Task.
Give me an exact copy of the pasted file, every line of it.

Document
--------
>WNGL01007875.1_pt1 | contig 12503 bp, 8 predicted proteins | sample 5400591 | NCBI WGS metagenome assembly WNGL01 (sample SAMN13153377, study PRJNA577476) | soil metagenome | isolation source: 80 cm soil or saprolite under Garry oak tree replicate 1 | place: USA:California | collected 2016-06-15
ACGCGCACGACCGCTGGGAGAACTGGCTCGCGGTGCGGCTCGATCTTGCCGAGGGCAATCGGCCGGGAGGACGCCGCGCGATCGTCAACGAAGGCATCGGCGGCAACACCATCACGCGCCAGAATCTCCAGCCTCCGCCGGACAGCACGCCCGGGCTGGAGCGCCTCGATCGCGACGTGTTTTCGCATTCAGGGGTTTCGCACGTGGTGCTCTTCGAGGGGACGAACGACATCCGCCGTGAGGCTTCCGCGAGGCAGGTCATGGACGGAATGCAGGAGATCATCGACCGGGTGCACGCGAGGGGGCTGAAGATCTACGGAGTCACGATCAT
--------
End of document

>WNGL01007875.1_pt1 | contig 12503 bp, 8 predicted proteins | sample 5400591 | NCBI WGS metagenome assembly WNGL01 (sample SAMN13153377, study PRJNA577476) | soil metagenome | isolation source: 80 cm soil or saprolite under Garry oak tree replicate 1 | place: USA:California | collected 2016-06-15
ACGCGCACGACCGCTGGGAGAACTGGCTCGCGGTGCGGCTCGATCTTGCCGAGGGCAATCGGCCGGGAGGACGCCGCGCGATCGTCAACGAAGGCATCGGCGGCAACACCATCACGCGCCAGAATCTCCAGCCTCCGCCGGACAGCACGCCCGGGCTGGAGCGCCTCGATCGCGACGTGTTTTCGCATTCAGGGGTTTCGCACGTGGTGCTCTTCGAGGGGACGAACGACATCCGCCGTGAGGCTTCCGCGAGGCAGGTCATGGACGGAATGCAGGAGATCATCGACCGGGTGCACGCGAGGGGGCTGAAGATCTACGGAGTCACGATCAT